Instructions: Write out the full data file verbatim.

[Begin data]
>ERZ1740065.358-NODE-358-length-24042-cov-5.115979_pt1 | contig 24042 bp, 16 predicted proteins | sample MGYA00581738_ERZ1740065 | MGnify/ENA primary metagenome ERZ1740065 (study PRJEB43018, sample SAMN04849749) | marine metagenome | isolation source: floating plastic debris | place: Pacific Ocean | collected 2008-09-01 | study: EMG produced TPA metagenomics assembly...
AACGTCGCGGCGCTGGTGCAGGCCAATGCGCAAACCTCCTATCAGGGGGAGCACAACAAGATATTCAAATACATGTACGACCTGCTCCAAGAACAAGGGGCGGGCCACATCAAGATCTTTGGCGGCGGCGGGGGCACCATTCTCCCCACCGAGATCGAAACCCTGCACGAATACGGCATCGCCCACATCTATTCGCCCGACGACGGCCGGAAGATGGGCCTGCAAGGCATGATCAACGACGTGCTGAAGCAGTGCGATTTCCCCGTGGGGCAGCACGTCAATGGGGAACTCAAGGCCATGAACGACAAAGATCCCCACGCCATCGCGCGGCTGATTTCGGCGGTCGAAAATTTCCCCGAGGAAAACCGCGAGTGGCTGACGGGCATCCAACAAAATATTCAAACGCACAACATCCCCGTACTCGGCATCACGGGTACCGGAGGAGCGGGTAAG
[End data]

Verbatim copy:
>ERZ1740065.358-NODE-358-length-24042-cov-5.115979_pt1 | contig 24042 bp, 16 predicted proteins | sample MGYA00581738_ERZ1740065 | MGnify/ENA primary metagenome ERZ1740065 (study PRJEB43018, sample SAMN04849749) | marine metagenome | isolation source: floating plastic debris | place: Pacific Ocean | collected 2008-09-01 | study: EMG produced TPA metagenomics assembly...
AACGTCGCGGCGCTGGTGCAGGCCAATGCGCAAACCTCCTATCAGGGGGAGCACAACAAGATATTCAAATACATGTACGACCTGCTCCAAGAACAAGGGGCGGGCCACATCAAGATCTTTGGCGGCGGCGGGGGCACCATTCTCCCCACCGAGATCGAAACCCTGCACGAATACGGCATCGCCCACATCTATTCGCCCGACGACGGCCGGAAGATGGGCCTGCAAGGCATGATCAACGACGTGCTGAAGCAGTGCGATTTCCCCGTGGGGCAGCACGTCAATGGGGAACTCAAGGCCATGAACGACAAAGATCCCCACGCCATCGCGCGGCTGATTTCGGCGGTCGAAAATTTCCCCGAGGAAAACCGCGAGTGGCTGACGGGCATCCAACAAAATATTCAAACGCACAACATCCCCGTACTCGGCATCACGGGTACCGGAGGAGCGGGTAAG